After a very promising freshman campaign from quarterback Josh Rosen, the UCLA Bruins were riding high expectations into the 2016 season. They were ranked in the preseason top-20, Rosen was getting 16-to-1 odds to win the Heisman Trophy and it appeared that the Bruins were the favorite to win the Pac-12 South.
A year later, expectations are far more muted for UCLA after a 4-8 season which featured a season-ending shoulder injury for Rosen in October. The Bruins are not included in very early top 25 rankings, and the hated USC Trojans are the favorite in the division. USC quarterback Sam Darnold, hot off a thrilling Rose Bowl victory, is the odds-on favorite to win the Heisman and is getting all the buzz as a future No. 1 pick (instead of Rosen).
Life comes at you fast.
Despite the Trojans’ resurgence, there will still be a lot of eyeballs on UCLA this season. There’s pressure on Rosen to make a comeback from injury, and also for Jim Mora to capitalize on the talented roster he’s built since arriving as head coach in 2012. Since winning the Pac-12 South in his first season, the team has fallen in the standings every year since — though they were ranked to end both 2013 and 2014. (They were not in 2012.) Mora is now firmly on the hot seat, and there’s a real chance he’s let go if the Bruins fail to win at least seven games or so.
But can Mora dig this team out of the hole, even marginally? His history as a head coach suggests it’s not exactly his forte.
Mora took over the Atlanta Falcons in 2004, and subsequently ended up in the NFC Championship Game on the shoulders of Michael Vick. With Vick healthy in both 2005 and 2006, the team still declined to a 7-9 record before he was fired.
In one year as the head coach of the Seattle Seahawks, the team went 5-11, failing to improve upon the disastrous 4-12 finish the season before.
And since he arrived at UCLA, the Bruins have gone from division champs and a top-15ish team, to an 8-5 unranked squad, to a 4-8 season that featured just two Pac-12 wins.
His team’s quarterbacks haven’t necessarily shown improvement, either. Vick stayed pretty static from 2004-06, while the roster around him largely imploded. Neither Matt Hasselbeck nor Seneca Wallace was an efficient passer in 2009. Brett Hundley’s play-making ability certainly declined in his three years starting at UCLA. And Rosen’s numbers before he was injured in 2016 were a far cry from the stats he amassed during his breakout 2015 season.
Mora quarterbacks are constantly under siege (caveat there for Vick, obviously, due to his playing style), and rarely protected adequately. Just one year, 2015 at UCLA, has really featured an elite offensive line that helped prevent unnecessary hits on passers. Otherwise, his QBs have taken a beating, leading to minor injuries for Vick and Hundley, and major ones for Hasselbeck and Rosen. Just two seasons (2015 and 2016) have seen his passers take fewer than 36 sacks in a year.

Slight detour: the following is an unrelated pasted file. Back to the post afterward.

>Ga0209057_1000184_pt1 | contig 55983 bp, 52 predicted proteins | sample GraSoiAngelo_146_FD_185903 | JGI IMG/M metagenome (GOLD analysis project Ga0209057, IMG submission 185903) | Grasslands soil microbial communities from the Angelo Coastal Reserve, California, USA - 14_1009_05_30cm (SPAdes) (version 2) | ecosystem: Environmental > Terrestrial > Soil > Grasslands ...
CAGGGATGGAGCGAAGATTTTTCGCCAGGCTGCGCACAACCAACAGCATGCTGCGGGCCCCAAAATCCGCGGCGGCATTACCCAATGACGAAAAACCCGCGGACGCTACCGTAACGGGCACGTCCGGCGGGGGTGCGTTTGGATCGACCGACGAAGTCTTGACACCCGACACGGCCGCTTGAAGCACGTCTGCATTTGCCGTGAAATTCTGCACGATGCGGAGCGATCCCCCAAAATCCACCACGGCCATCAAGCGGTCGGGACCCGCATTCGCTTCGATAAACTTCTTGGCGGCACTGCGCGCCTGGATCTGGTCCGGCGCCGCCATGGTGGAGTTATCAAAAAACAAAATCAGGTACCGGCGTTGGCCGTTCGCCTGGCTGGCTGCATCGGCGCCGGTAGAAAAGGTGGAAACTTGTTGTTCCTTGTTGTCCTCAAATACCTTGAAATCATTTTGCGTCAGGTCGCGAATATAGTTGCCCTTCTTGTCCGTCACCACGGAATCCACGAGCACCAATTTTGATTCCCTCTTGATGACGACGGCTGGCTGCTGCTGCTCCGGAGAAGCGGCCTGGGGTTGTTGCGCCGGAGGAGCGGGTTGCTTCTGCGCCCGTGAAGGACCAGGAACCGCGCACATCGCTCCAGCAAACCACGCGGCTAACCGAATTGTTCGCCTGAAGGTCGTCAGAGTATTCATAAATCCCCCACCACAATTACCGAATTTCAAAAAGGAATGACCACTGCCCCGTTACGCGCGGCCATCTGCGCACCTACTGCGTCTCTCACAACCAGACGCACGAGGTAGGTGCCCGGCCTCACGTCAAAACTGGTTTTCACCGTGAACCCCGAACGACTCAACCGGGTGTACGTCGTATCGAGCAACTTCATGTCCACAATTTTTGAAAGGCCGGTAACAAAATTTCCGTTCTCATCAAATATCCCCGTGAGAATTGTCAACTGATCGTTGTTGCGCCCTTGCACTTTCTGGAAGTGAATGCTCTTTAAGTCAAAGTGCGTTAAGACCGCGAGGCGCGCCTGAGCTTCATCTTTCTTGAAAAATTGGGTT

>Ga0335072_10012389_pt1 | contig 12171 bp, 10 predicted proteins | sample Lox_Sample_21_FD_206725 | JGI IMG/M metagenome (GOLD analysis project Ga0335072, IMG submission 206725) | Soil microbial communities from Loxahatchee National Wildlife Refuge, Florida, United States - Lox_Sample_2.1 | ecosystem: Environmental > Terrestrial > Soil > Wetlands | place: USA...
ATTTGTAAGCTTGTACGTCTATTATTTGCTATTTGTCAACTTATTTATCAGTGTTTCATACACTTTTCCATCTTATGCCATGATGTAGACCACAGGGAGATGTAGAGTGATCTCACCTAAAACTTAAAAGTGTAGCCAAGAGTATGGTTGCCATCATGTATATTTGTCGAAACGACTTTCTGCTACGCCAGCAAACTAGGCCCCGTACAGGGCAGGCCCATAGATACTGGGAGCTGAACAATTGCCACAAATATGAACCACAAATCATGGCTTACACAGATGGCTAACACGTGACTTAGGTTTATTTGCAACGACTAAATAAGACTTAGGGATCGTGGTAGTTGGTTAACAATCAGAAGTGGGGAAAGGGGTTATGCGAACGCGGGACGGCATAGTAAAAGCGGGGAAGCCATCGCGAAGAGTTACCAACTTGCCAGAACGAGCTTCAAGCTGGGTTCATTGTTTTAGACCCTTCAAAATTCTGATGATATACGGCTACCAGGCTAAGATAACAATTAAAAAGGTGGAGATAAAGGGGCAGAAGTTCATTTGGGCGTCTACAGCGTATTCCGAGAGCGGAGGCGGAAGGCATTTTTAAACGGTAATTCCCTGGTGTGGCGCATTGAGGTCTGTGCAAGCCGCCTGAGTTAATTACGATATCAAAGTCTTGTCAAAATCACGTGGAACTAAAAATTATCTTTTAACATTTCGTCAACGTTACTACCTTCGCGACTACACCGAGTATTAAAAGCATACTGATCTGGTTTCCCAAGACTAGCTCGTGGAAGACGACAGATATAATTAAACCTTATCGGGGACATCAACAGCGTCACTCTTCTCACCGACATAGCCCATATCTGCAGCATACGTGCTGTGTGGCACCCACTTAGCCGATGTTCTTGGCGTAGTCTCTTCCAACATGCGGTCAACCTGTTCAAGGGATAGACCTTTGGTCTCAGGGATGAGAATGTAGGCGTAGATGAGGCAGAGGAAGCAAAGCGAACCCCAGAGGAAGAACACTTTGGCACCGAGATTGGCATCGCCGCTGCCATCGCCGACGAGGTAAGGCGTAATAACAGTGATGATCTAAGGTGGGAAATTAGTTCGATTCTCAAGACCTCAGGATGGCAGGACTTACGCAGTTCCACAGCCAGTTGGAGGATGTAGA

The coach also tinkers constantly — as most coaches do — but with questionable goals in mind.
Last offseason, he moved UCLA to a pro-style offense, despite Rosen’s success in the old system. The Bruins fell from 28th to 91st in total offense. He debuted a bit of a spread offense in 2012, only to move to a read option over time. This past January, he shared some negative feelings on the spread too (despite the impetus for the comments being false). The team will debut yet another offense this year, with Jedd Fisch’s pro-style attack that puts more emphasis on the run game.
There were instances of these constant changes in Atlanta, as well. Vick ran a ton in 2004, then was scaled back in 2005 while the team emphasized the passing game more (Vick’s arm was never amazingly accurate). By directive or not, the team put the offense entirely on Vick’s shoulders in 2006, when he had over 2,400 passing yards and over 1,000 rushing yards in a single season.
So now we wait to see if this latest switch will work.
UCLA has had a top-20 recruiting class each year since 2013. The talent has been on the roster for this group to break through, even in the difficult Pac-12. But they’ve been held back, in part by some unfortunate injury luck at the quarterback position and elsewhere, but also by the diminishing returns from the coaching staff.
Mora can win at any level. He’s proven that. But he’s yet to show he can improve a team over time. That’s essential for any coach, especially in the college ranks. Despite the USC hype in L.A. right now, the pressure will still be on Mora to deliver success once again for the Bruins, too.